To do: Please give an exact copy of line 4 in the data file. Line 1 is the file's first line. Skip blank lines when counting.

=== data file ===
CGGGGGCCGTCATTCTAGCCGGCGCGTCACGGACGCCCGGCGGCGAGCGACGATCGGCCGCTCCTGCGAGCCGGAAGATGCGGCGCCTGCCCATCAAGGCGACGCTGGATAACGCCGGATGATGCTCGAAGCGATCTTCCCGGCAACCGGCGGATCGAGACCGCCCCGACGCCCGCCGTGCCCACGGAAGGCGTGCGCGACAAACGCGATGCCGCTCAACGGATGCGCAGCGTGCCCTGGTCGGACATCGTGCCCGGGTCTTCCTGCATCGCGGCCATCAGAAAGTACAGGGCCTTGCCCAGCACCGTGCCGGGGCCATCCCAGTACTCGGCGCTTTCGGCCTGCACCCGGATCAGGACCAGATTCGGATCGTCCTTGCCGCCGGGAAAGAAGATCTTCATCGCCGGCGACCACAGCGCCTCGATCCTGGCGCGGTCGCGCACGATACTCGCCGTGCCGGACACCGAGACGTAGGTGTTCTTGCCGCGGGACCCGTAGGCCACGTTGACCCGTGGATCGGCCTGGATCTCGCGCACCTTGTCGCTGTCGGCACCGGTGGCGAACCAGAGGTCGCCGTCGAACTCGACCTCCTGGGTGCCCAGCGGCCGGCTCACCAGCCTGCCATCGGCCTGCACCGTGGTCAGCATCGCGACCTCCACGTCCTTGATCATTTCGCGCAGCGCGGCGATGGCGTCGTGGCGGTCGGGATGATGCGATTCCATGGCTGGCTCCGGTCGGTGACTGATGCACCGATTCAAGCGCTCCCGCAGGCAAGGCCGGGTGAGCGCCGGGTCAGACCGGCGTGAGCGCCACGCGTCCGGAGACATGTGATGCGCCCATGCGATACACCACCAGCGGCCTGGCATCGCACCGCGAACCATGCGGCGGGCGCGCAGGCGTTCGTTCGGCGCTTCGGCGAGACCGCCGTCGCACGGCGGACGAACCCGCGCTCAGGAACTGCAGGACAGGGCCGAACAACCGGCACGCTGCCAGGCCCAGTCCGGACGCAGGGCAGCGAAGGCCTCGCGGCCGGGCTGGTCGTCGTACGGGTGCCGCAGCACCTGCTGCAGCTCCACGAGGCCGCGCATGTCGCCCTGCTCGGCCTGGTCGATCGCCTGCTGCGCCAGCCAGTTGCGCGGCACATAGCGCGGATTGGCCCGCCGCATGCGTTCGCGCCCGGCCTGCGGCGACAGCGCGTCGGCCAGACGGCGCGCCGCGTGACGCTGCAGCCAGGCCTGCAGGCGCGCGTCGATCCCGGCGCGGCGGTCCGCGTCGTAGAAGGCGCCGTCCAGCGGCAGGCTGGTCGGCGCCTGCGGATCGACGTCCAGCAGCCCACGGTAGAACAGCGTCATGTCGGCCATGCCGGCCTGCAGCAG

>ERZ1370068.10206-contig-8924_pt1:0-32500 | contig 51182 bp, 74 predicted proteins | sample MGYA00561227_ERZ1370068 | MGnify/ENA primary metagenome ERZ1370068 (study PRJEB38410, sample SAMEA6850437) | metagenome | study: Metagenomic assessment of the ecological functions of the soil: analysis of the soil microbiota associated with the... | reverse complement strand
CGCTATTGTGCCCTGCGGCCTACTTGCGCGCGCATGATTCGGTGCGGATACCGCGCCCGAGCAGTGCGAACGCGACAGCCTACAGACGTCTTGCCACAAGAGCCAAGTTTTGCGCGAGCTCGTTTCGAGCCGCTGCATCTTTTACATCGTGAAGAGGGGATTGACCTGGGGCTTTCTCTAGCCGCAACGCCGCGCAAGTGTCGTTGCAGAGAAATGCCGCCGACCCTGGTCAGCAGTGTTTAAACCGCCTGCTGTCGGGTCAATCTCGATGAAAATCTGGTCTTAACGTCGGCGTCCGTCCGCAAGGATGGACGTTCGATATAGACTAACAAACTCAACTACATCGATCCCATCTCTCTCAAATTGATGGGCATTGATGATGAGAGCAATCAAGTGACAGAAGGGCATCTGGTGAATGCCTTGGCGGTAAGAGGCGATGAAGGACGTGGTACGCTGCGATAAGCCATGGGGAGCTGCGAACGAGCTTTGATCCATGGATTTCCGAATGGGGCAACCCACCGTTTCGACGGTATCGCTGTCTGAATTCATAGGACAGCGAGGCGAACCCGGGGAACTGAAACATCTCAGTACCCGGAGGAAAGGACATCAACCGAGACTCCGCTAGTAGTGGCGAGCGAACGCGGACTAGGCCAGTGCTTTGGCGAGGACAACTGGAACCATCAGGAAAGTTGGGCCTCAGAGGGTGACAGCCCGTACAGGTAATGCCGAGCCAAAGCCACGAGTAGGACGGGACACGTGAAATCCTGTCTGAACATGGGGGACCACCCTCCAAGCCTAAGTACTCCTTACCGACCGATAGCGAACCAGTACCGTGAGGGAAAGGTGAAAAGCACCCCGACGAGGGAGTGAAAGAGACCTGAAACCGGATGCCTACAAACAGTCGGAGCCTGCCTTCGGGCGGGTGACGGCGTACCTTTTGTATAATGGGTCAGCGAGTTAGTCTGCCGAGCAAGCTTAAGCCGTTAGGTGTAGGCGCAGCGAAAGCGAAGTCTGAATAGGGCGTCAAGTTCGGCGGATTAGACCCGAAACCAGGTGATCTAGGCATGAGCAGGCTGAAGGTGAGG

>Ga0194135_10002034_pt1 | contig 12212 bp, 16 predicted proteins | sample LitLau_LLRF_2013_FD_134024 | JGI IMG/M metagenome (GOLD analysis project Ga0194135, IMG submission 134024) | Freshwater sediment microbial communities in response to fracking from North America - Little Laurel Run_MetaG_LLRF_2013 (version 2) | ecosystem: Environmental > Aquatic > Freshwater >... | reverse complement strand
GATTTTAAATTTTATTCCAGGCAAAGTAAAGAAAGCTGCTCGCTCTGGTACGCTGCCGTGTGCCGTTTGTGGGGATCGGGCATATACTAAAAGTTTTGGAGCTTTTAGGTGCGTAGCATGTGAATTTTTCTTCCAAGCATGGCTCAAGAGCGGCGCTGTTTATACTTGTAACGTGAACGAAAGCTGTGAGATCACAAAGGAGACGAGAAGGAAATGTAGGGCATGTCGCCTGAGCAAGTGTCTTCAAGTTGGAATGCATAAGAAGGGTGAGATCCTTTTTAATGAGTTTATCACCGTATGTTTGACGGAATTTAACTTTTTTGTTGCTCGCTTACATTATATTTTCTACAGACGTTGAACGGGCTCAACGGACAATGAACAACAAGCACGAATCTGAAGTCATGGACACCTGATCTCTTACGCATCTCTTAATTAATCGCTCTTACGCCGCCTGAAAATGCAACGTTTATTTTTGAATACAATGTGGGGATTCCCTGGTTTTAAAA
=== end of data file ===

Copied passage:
>Ga0194135_10002034_pt1 | contig 12212 bp, 16 predicted proteins | sample LitLau_LLRF_2013_FD_134024 | JGI IMG/M metagenome (GOLD analysis project Ga0194135, IMG submission 134024) | Freshwater sediment microbial communities in response to fracking from North America - Little Laurel Run_MetaG_LLRF_2013 (version 2) | ecosystem: Environmental > Aquatic > Freshwater >... | reverse complement strand